Al Masry Al Youm TV recently interviewed American University in Cairo Press (AUCP) Associate Director Neil Hewison about how US-Egyptian relations influence the press, the press’s 10-year plan, his thoughts on al-Sisi, and more:
In one of the opening questions, Al Masry Al Youm asked whether it was possible that US-Egyptian relations, in their convergence or divergence, affected the path of publishing at AUCP.
Hewison gave a very skeptical look and said: “We don’t even know, we don’t take any notice of what US government policy might or might not be in relation to Egypt. We operate completely independently of any government.”
As to changes in the Egyptian publishing landscape, Hewison noted that there “are many more small, independent publishing houses starting up in the last few years, I think even many more new ones since the revolution.”
Hewison wasn’t willing to look out 10 years ahead for AUCP, but said that “We’re already in the next five-year plan, which is developing the publication of electronic books. Sometimes as an original book, sometimes where the book is only in e-book form, other times when it’s parallel publishing, both in electronic and paper form.”
On how recent events have influence AUCP:
I don’t yet see any direct difference in our situation, in whatever sense — after the 30th of June, before the 30th of June.
We have not come across the red lines because we haven’t come to a point where we are trying to cross them. We haven’t tested them, in other words. We haven’t tried to do something where we think, Ahh, this book is full of sex and religion and politics, let’s publish it and see what happens. It hasn’t happened because we don’t feel the need to do that. At the same time, as I said, we’re not deliberately standing back from that. We’re not in any sense afraid — what can we publish, what can’t we publish — it’s just that we haven’t reached that point, we haven’t come to it. Other people have tested the red lines in various ways, and sometimes they’ve found that those red lines are still there.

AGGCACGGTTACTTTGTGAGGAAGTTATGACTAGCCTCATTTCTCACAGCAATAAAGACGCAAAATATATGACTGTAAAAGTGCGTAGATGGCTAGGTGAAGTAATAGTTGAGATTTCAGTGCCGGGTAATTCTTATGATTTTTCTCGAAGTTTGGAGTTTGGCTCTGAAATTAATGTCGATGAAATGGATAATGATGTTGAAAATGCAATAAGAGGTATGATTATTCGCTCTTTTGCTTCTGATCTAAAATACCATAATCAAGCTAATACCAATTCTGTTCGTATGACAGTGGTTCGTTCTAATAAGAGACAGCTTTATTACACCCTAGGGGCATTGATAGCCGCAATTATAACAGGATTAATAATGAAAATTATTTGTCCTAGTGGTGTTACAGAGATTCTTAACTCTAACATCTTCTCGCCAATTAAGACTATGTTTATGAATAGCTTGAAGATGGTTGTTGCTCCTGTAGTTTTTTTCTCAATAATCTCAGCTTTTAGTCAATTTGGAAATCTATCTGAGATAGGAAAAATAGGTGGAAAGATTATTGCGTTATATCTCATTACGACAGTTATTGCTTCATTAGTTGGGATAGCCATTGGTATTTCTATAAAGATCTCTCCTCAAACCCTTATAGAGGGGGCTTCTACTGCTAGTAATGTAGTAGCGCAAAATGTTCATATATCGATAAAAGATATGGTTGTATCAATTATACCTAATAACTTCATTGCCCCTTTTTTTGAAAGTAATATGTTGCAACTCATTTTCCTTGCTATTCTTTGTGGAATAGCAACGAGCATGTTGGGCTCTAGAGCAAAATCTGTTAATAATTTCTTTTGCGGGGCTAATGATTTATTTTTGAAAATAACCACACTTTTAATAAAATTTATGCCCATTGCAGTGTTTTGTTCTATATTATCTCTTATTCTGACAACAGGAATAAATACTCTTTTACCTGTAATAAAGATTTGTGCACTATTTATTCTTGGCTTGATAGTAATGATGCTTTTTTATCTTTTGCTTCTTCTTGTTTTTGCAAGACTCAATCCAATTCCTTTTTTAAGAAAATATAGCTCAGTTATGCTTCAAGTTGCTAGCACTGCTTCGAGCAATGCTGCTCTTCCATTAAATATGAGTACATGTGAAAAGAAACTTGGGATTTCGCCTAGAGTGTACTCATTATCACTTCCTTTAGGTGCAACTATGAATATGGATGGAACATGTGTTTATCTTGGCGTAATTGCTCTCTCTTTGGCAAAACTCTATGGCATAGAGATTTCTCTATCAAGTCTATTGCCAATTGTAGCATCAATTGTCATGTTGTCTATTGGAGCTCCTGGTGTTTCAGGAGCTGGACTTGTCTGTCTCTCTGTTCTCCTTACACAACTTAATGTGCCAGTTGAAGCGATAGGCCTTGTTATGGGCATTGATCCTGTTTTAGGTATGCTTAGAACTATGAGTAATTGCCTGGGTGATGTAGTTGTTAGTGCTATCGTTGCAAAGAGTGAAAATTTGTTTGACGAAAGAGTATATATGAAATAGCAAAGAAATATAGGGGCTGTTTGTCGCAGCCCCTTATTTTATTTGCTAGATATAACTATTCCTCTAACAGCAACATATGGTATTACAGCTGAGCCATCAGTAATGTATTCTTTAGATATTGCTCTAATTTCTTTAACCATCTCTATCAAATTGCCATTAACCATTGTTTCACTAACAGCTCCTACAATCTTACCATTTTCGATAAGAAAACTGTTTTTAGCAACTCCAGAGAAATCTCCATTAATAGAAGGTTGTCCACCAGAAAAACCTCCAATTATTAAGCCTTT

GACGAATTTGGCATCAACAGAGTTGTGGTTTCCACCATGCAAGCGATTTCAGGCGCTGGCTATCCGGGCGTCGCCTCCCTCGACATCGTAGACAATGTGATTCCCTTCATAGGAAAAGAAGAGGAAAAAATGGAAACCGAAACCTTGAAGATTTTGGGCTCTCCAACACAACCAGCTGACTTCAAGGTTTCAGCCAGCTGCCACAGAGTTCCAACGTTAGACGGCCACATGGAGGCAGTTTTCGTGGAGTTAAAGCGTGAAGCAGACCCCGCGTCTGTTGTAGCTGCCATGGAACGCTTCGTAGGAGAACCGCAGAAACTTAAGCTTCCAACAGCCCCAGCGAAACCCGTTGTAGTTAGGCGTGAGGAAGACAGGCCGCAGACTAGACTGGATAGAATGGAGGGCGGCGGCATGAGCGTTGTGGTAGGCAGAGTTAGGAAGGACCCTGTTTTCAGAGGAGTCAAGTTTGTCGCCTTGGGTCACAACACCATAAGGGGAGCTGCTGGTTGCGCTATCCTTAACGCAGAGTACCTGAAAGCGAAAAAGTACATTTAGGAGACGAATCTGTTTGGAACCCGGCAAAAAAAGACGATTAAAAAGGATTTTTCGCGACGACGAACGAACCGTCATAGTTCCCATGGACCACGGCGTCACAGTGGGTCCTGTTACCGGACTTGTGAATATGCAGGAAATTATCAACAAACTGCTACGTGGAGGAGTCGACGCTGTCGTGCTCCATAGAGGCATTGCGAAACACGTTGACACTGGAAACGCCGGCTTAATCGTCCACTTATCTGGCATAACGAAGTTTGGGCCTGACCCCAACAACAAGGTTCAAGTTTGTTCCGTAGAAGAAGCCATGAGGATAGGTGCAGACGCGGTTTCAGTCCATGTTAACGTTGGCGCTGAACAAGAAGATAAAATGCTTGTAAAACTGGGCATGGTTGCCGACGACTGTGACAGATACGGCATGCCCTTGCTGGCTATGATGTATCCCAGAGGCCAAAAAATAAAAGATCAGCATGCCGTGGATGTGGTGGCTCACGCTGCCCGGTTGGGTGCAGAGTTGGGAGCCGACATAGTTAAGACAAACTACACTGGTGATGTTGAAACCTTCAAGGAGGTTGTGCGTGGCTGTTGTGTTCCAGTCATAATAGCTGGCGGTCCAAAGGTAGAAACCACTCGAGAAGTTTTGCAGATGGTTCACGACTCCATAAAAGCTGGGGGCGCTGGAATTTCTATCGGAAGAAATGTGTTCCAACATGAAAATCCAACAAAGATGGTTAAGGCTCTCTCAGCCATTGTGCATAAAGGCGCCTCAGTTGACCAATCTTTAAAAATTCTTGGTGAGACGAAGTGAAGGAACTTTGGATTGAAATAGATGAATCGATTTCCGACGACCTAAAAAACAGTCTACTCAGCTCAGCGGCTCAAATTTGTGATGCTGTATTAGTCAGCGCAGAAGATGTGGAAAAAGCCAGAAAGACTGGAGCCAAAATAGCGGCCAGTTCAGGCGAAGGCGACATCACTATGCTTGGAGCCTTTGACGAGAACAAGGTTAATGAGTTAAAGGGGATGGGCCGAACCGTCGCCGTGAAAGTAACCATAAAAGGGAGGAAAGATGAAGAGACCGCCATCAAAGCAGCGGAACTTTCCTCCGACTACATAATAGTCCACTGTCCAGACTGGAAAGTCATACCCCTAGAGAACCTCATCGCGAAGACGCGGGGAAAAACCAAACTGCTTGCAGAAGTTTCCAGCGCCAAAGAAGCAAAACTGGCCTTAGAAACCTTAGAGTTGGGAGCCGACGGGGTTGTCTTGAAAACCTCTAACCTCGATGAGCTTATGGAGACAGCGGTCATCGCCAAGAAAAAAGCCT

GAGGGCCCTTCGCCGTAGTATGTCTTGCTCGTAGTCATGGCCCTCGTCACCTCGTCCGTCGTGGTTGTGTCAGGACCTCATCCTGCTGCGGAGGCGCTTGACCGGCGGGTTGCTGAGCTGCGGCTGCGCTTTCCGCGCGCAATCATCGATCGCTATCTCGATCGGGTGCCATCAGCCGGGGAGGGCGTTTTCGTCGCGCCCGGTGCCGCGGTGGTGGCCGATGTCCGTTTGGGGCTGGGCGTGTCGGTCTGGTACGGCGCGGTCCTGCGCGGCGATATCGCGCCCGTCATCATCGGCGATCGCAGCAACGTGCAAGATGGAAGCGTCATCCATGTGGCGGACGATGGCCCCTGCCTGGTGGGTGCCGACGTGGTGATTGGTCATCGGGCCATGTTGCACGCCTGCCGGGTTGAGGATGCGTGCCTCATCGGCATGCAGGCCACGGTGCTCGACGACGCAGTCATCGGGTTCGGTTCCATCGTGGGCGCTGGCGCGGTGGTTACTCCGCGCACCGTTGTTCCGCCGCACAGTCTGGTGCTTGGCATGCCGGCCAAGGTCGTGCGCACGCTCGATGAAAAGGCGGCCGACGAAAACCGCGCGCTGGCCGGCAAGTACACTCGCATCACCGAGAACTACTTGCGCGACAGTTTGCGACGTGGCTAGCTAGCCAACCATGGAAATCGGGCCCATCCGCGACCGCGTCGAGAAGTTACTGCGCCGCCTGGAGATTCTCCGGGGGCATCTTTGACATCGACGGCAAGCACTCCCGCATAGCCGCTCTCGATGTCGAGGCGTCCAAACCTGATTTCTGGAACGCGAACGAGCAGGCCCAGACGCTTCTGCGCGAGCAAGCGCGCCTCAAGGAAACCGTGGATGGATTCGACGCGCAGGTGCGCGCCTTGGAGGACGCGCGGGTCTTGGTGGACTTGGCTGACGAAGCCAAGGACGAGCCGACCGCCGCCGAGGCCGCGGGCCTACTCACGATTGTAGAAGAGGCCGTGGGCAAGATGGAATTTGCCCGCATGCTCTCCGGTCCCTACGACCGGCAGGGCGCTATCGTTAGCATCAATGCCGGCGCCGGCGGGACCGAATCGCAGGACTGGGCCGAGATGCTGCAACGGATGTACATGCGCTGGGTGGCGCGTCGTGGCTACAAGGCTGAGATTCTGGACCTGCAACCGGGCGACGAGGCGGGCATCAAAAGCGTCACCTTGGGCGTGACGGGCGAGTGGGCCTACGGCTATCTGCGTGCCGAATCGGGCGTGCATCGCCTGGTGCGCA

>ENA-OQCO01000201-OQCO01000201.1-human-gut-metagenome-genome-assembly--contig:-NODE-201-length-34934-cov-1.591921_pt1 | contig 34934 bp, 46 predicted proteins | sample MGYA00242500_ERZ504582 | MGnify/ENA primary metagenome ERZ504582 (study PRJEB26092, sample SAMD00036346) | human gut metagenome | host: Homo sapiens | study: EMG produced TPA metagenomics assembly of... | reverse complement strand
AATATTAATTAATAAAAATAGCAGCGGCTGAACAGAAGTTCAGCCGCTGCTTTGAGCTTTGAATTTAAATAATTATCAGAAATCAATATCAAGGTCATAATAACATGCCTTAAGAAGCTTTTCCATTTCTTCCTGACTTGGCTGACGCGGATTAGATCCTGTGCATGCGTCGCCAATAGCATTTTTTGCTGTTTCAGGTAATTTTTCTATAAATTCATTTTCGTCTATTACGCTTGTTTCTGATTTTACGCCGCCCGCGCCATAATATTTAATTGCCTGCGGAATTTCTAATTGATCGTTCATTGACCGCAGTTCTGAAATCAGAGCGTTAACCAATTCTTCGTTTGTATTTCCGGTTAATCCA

Finally, AMAY asked Hewison, as an observer of Egyptian politics, what he thought about al-Sisi for president?
Hewison said, in part:
I try to think of this issue from Mr. Sisi’s point of view. … if I become president now, the problems facing this country are so difficult, so almost insurmountable, that I could quickly lose popularity if I fail to solve those problems in the time that the Egyptian people expect. So I could lose all my popularity in a very short time, and I could become as hated as anybody else was before me. So, if I was Mr. Sisi, I personally would not want to be president.